However, unfortunately for Aston Martin, the vast majority of the Ferraris were still running, and in the hunt. Nonetheless, the Aston Martin pairing of Salvadori and Shelby were prepared to take the fight to the Ferraris and would even have the lead as the race headed into the night-time hours. But as the dawn gave way to late morning, they were running the stronger of the surviving Astons, with their teammates, Frère and Trintignant right behind them. At 4am, the English cars had been running down in fifth and sixth place, following a chunk of tread had come off the Salvadori/Shelby car that caused some vibration issues. By noon, they managed to move through the field, to run first and second.
Lap after lap, the two Astons would continue to hold onto the top spots. And then, finally, the race would be in final moments, with Salvadori back behind the wheel, now enjoying a full lap advantage over Trintignant. Finally, Salvadori and Brown’s Aston Martin had done it, securing victory for the English marque. In the case of Shelby, he was fighting a bout of dysentery and the side effect associated with it. Shortly after the race, the Texan would collapse and sleep for hours afterwards.
The winning partnership, averaged a speed of 112.569 mph, and their winning margin over the second placed crew was over a lap adrift, as Trintignant finished almost behind Salvadori. Such was the pace of the Aston Martin, the third car home was 26 laps behind the winners. That car was the GT Ferrari 250 GT LWB of ”Beurlys” and ”Eldé. In the end, only 13 cars out of the 54 starters were able to complete the race, and actually just 12 could be classified as having covered the official distance.
Class Winners are in Bold text.
Failed to complete 70% of winner's distance (226 laps)
|13th||S750||55||Automobili Stanguellini|| Roger Delageneste
|Stanguellini S750 Bialbero||Stanguellini 0.7L I4||220|
Did Not Finish
Did Not Start
|54th||GT1.5||58||J.R. Stoop|| Douglas Graham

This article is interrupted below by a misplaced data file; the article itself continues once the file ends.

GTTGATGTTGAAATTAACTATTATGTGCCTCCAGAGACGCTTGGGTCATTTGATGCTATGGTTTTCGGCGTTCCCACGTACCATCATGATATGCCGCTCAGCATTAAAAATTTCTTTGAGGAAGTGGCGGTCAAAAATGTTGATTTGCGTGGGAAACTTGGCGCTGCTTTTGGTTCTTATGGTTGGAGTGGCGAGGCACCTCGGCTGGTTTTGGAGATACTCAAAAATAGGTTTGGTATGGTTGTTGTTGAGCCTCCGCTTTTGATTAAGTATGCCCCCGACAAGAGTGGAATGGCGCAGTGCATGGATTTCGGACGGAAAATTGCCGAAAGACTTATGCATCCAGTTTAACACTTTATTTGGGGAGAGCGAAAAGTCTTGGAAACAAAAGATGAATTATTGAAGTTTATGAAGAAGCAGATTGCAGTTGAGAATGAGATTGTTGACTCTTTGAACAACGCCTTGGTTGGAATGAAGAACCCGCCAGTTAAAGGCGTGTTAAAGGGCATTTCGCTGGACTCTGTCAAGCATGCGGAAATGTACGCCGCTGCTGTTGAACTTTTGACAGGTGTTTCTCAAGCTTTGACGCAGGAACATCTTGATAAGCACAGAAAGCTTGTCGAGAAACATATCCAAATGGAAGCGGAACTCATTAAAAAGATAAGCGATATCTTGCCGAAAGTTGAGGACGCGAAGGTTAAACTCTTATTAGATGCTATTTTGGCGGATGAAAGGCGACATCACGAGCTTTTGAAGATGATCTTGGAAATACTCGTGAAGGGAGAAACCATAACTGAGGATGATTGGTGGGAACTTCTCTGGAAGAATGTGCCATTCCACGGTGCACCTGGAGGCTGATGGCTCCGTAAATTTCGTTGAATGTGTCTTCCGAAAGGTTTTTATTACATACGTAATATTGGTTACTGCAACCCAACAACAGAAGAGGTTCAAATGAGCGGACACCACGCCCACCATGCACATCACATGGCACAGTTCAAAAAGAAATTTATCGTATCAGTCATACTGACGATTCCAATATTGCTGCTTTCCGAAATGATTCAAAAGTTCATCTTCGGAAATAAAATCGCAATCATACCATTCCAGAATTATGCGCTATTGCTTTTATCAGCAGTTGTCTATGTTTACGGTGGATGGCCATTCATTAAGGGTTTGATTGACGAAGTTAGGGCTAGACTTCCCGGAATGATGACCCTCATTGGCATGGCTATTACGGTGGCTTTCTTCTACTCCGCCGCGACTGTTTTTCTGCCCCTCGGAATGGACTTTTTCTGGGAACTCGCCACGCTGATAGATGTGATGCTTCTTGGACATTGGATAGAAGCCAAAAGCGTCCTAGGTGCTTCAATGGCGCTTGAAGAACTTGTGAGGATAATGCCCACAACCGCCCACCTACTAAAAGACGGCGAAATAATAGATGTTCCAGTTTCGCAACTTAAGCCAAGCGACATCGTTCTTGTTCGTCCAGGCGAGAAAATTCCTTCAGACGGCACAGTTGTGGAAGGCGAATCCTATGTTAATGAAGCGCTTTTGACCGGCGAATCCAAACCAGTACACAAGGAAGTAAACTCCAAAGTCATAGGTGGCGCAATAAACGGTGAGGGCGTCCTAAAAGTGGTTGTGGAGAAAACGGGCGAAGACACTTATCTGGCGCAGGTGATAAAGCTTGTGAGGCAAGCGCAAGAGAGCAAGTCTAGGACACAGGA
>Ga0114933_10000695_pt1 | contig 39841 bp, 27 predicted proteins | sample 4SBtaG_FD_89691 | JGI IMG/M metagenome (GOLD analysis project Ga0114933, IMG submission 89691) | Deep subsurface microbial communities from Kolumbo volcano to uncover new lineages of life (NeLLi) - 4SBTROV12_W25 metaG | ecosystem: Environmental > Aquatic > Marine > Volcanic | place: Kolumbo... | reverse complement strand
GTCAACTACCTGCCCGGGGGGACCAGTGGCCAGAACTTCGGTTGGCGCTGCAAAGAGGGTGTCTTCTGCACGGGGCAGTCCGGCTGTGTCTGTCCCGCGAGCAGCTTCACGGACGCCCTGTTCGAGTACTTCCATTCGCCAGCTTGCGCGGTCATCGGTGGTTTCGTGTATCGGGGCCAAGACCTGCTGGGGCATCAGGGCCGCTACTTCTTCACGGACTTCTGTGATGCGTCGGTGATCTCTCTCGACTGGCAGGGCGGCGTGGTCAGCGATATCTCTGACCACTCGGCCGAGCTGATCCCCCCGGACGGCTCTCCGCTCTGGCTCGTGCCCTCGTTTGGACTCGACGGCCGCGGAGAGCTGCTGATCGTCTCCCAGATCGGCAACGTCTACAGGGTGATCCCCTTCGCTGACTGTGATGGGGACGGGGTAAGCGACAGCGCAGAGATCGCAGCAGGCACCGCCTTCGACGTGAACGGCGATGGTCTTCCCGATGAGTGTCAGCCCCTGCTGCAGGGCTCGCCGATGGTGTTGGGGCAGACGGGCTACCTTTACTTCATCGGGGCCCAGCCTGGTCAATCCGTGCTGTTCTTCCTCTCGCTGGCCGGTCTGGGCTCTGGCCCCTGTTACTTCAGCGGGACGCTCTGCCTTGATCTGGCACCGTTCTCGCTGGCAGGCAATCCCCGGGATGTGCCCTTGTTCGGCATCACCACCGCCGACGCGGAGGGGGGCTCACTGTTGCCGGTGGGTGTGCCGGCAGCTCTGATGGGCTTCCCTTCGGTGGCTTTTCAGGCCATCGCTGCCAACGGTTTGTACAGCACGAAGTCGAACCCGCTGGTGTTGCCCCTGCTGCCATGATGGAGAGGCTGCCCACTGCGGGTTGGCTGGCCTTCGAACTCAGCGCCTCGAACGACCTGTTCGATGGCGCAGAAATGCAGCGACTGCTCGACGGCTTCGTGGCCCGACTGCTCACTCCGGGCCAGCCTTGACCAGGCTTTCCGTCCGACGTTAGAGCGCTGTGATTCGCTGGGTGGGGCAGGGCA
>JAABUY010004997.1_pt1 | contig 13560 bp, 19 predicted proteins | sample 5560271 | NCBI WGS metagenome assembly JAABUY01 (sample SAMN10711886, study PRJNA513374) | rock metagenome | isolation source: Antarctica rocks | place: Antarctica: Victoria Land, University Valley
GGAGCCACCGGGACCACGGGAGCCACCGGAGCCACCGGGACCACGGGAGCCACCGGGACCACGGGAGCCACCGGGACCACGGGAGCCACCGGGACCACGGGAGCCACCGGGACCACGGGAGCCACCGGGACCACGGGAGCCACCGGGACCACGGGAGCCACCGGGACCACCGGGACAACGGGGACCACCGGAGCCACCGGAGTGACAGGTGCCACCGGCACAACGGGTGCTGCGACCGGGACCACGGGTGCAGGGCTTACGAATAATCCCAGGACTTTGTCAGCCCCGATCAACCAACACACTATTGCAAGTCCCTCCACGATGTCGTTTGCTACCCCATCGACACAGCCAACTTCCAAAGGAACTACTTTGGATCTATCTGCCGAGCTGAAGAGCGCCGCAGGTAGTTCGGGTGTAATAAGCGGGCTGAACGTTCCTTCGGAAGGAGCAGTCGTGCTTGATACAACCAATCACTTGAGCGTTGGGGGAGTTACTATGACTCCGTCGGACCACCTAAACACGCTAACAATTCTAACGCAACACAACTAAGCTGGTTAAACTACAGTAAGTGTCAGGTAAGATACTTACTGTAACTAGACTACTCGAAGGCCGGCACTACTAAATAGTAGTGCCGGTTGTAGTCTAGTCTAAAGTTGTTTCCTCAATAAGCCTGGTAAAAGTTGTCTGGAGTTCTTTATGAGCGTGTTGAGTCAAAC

|Lotus Elite||Coventry Climax 1.2L I4||Road Accident|
|Sports 3000||5||Aston Martin DBR1/300||Salvadori / Shelby|
|Sports 2000||No finishers|
|Sports 1500||No finishers|
|Sports 1100||No finishers|
|Sports 750||No classified finishers|
|Grand Touring 5000||No finishers|
|Grand Touring 3000||11||Ferrari 250 GT LWB Berlinetta||“Beurlys” / “Eldé”|
|Grand Touring 2000||29||AC Ace||Whiteaway / Turner|
|Grand Touring 1500||41||Lotus Elite||Lumsden / Riley|
|Grand Touring 1100||No finishers|
|Grand Touring 750||46||D.B. Barquette||Cornet / Cotton|
|Biennial Cup||46||D.B. Barquette||Cornet / Cotton|
|Index of Performance||46||D.B. Barquette||Cornet / Cotton|
|Index of Thermal Efficiency||45||D.B. HBR4||Armagnac / Consten|
Standings after the race
- Note: Only the top five positions are included in this set of standings.
Championship points were awarded for the first six places in each race in the order of 8-6-4-3-2-1. Manufacturers were only awarded points for their highest finishing car with no points awarded for positions filled by additional cars. Only the best 3 results out of the 5 races could be retained by each manufacturer. Points earned but not counted towards the championship totals are listed within brackets in the above table.
- Quentin Spurring. Le Mans 24 Hours: The Official History of the World’s Greatest Motor Race 1949-59. Haynes Publishing. ISBN 978-1844255375
- Brian Laban. Le Mans 24 Hours: The Complete Story of World’s Most Famous Motor Race. Haynes Publishing. ISBN 978-1852270629
|World Sportscar Championship|
1000km of Nürburgring
|1959 season||Next race:
RAC Tourist Trophy